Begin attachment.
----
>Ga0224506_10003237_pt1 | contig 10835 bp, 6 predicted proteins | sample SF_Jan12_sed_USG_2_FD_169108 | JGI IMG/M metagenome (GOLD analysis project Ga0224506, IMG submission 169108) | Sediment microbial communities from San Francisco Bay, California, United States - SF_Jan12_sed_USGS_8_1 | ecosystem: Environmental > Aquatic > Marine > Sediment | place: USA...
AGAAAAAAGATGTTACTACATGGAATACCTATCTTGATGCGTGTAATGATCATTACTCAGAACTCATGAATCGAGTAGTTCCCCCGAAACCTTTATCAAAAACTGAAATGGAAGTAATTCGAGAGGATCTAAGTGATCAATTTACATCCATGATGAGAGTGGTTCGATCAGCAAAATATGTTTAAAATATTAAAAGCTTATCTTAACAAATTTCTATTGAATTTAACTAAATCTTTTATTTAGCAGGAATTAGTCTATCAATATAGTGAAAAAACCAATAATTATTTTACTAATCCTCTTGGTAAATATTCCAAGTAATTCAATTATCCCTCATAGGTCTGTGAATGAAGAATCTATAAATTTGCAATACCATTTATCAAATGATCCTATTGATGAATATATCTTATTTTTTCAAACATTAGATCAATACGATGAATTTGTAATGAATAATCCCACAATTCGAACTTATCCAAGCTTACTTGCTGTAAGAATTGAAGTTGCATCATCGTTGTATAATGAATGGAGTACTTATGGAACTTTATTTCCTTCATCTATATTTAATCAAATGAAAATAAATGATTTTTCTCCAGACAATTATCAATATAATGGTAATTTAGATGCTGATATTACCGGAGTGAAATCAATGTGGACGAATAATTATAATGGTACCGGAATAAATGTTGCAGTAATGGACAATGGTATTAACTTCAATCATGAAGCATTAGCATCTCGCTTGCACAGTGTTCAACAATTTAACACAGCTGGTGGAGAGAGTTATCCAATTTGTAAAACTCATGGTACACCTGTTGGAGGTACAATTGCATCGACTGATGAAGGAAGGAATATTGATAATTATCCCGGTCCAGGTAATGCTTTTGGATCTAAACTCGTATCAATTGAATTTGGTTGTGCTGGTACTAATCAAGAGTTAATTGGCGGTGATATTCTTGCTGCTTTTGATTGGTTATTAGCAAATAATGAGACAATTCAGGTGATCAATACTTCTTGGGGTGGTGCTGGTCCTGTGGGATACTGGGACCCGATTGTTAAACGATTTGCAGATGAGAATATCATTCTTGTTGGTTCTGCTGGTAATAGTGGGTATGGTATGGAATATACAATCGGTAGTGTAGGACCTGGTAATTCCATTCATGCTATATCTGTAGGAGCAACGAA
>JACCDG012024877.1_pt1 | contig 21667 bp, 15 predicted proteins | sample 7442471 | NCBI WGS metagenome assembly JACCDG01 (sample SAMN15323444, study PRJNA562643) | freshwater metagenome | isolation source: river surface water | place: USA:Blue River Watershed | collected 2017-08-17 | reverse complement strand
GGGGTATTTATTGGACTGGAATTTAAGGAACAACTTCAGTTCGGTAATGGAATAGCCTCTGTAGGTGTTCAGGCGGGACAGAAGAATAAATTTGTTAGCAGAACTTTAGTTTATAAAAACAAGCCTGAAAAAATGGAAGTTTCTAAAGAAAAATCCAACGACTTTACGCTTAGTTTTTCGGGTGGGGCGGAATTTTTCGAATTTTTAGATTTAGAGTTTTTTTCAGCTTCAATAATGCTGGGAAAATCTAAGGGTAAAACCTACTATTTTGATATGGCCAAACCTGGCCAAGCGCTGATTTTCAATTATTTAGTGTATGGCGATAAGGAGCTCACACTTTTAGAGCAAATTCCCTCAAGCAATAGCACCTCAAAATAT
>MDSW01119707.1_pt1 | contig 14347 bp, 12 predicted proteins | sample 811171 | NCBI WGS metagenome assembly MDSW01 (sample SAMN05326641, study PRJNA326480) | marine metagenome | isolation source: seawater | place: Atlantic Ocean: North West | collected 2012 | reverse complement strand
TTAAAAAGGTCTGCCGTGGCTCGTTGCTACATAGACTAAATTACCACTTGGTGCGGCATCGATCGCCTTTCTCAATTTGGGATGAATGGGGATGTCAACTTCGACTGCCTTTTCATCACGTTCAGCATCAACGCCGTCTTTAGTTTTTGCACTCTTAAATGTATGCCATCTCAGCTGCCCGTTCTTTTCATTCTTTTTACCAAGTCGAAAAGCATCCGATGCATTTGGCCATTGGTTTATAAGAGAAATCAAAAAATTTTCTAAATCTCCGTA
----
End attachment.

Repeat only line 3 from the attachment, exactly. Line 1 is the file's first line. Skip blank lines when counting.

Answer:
>JACCDG012024877.1_pt1 | contig 21667 bp, 15 predicted proteins | sample 7442471 | NCBI WGS metagenome assembly JACCDG01 (sample SAMN15323444, study PRJNA562643) | freshwater metagenome | isolation source: river surface water | place: USA:Blue River Watershed | collected 2017-08-17 | reverse complement strand